On September 27, Salihorsk police detained an activist of the European Belarus movement Uladzimir Lemesh, who has been for several years studying abroad and therefore rarely visited Belarus. The activist was approached by two unknown persons in the street. One of them said he was police officer named Zhyhimont and said that they needed to take Lemesh to the police department. There he was met by another police officer, who charged him with disorderly conduct for allegedly swearing outside his house. Before the trial, Uladzimir Lemesh was held in the detention centre for two days. On September 30, Judge Siarhei Samuilik of the Salihorsk District Court found the young man guilty of a violation of Article 17.1 of the Administrative Code and fined him 300,000 roubles. After the court session, Uladzimir Lemesh was taken back home for a so-called review. The review was authorized as part of a probe into vandalism allegations, which stemmed from an art performance by an unknown group called “Partyzan” who had painted a 15-meter sign at the entrance to Salihorsk in white-red-white. As a result of the search, police officers seized copies of signature sheets for presidential candidate Andrei Sannikau in the 2010 election, a book by Ales Bialiatski, a white-red-white flag and several ribbons. The police officers failed to explain what these things had to do with the vandalism case.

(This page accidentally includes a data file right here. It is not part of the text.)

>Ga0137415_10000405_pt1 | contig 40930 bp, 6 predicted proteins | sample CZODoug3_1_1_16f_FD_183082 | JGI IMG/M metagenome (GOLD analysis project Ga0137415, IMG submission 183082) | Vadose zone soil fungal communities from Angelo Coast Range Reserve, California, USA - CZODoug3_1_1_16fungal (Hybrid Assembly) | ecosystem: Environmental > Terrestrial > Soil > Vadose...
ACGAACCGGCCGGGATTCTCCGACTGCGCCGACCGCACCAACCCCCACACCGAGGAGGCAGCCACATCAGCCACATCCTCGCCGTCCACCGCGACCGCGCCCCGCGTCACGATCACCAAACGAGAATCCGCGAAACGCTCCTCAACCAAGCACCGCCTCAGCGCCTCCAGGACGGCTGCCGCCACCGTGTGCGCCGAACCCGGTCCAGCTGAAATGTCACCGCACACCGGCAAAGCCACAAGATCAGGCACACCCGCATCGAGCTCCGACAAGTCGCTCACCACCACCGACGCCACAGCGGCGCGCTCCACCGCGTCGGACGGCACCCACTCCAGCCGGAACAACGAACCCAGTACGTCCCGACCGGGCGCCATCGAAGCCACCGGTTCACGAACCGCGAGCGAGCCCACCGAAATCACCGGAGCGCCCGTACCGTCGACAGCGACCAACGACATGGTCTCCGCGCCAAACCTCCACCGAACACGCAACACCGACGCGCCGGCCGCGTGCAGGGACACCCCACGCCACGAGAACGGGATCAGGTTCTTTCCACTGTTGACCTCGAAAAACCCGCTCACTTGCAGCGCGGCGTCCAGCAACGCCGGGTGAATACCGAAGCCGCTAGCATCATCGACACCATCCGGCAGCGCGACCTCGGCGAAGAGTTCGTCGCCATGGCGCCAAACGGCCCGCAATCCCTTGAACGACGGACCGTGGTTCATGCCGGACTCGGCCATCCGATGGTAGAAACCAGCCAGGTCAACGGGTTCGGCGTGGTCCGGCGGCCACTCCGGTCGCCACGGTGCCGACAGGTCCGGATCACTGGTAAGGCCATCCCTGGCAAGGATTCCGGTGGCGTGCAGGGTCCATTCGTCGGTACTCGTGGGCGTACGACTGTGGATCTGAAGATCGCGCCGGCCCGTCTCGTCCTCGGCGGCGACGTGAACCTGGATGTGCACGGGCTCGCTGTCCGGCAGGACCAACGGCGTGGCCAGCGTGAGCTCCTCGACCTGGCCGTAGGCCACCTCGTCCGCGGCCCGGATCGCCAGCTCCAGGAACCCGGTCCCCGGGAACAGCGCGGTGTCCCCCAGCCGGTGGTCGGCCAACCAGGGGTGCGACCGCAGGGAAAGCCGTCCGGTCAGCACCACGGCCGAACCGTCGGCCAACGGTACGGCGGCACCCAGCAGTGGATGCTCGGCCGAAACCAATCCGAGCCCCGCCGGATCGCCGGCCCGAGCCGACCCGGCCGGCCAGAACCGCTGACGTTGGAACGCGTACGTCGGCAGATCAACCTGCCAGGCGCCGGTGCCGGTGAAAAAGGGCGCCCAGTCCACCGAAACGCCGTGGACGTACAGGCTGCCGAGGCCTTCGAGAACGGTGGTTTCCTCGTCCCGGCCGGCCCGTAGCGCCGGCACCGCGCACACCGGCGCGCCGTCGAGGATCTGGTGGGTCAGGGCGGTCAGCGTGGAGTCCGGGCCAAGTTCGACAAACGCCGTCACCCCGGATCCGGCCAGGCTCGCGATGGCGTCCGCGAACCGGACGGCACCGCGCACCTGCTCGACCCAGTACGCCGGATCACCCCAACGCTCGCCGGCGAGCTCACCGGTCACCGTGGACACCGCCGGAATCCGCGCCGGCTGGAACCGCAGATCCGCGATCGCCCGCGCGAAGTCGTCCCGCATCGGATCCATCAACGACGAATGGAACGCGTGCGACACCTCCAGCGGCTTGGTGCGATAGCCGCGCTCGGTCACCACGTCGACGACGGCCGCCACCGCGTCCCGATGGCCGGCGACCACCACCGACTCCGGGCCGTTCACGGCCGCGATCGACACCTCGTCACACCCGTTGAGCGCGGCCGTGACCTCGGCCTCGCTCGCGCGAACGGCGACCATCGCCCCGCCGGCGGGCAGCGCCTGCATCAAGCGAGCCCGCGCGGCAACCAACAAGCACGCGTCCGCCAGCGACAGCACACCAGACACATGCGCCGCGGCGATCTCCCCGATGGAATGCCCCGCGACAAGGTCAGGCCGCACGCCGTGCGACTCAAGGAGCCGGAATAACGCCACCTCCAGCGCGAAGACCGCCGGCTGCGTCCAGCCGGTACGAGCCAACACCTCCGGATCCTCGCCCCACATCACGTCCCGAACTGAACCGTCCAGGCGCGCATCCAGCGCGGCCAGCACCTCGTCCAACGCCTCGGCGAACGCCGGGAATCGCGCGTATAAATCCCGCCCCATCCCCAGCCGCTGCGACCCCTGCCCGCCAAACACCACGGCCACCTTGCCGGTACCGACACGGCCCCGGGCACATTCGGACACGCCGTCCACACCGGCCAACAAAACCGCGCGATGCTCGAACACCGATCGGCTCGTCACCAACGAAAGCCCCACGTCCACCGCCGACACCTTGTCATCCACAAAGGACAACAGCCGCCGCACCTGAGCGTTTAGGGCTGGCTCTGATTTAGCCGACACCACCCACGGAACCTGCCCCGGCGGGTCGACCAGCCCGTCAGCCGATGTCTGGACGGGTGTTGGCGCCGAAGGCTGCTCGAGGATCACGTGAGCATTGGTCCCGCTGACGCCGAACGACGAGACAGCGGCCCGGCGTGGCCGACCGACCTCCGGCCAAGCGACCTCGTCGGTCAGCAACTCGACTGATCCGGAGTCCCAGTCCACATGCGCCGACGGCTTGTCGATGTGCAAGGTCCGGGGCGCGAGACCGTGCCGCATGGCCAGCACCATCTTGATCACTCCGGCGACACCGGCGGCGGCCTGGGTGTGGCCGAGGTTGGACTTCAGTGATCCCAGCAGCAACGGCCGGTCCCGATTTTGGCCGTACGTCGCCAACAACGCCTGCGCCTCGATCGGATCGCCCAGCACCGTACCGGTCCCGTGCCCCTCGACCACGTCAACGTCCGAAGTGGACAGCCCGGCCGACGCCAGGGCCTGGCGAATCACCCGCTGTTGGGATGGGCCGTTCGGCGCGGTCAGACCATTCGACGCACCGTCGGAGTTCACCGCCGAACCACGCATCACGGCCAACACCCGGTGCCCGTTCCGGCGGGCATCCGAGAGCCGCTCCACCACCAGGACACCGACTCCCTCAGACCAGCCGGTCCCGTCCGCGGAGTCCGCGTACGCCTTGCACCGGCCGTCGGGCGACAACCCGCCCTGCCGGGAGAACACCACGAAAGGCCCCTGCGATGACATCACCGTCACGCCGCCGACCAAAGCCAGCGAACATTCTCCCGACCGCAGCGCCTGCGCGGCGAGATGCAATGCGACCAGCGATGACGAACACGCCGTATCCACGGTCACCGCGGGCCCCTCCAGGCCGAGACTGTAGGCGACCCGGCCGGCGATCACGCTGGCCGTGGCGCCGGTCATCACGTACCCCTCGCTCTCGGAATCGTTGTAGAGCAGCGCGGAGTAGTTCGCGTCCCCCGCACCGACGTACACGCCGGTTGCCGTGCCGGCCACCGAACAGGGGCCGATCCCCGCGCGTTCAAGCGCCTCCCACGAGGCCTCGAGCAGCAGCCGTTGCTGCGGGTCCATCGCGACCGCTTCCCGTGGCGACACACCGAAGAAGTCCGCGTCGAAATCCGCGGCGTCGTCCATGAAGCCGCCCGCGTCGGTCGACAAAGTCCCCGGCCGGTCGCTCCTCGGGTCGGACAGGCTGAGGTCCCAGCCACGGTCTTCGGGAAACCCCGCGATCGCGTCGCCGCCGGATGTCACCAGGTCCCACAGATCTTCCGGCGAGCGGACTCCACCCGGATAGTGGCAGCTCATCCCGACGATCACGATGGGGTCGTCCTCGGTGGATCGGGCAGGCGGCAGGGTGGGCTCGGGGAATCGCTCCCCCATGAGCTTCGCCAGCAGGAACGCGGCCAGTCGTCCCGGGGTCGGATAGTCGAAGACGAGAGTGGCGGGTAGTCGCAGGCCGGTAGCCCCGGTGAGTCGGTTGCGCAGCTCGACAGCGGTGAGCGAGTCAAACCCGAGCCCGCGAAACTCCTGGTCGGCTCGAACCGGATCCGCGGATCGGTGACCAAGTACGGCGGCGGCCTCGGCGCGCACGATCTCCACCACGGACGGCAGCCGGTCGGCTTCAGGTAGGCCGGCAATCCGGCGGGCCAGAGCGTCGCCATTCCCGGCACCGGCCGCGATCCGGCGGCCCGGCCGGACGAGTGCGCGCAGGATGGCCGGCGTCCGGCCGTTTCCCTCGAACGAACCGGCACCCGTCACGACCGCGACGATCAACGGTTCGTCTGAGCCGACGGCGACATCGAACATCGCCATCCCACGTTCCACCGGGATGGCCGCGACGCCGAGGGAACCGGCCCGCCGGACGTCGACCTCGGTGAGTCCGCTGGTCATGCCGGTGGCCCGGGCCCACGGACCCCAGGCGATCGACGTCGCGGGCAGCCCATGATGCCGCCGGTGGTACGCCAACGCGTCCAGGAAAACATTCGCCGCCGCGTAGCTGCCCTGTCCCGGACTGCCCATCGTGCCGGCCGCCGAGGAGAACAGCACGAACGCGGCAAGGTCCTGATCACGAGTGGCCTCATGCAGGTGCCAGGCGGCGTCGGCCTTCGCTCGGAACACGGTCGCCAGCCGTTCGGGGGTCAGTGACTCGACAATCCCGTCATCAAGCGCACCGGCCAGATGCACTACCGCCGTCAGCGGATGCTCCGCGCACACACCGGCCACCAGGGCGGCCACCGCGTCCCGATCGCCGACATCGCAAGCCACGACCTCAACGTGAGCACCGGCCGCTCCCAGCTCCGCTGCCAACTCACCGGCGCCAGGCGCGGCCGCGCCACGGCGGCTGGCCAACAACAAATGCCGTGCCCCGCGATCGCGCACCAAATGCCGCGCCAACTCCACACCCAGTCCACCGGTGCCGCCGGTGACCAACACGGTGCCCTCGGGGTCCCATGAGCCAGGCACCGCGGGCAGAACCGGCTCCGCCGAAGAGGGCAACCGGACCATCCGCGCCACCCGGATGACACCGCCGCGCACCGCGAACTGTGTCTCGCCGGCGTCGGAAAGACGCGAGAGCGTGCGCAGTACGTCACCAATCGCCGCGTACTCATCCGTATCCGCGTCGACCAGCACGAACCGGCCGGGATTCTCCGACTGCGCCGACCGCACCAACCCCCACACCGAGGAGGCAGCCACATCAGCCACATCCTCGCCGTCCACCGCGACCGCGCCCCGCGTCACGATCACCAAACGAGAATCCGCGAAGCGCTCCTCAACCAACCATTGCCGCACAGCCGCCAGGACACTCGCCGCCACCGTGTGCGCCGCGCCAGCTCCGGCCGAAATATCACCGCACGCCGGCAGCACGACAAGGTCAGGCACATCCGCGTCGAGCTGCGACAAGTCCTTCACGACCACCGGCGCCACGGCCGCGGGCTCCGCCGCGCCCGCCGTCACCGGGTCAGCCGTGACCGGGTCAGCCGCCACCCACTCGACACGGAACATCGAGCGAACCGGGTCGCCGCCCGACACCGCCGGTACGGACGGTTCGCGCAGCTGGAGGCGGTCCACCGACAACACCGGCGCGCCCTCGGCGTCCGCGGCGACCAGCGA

Restrictions on freedom of speech and the right to impart information, harassment of journalists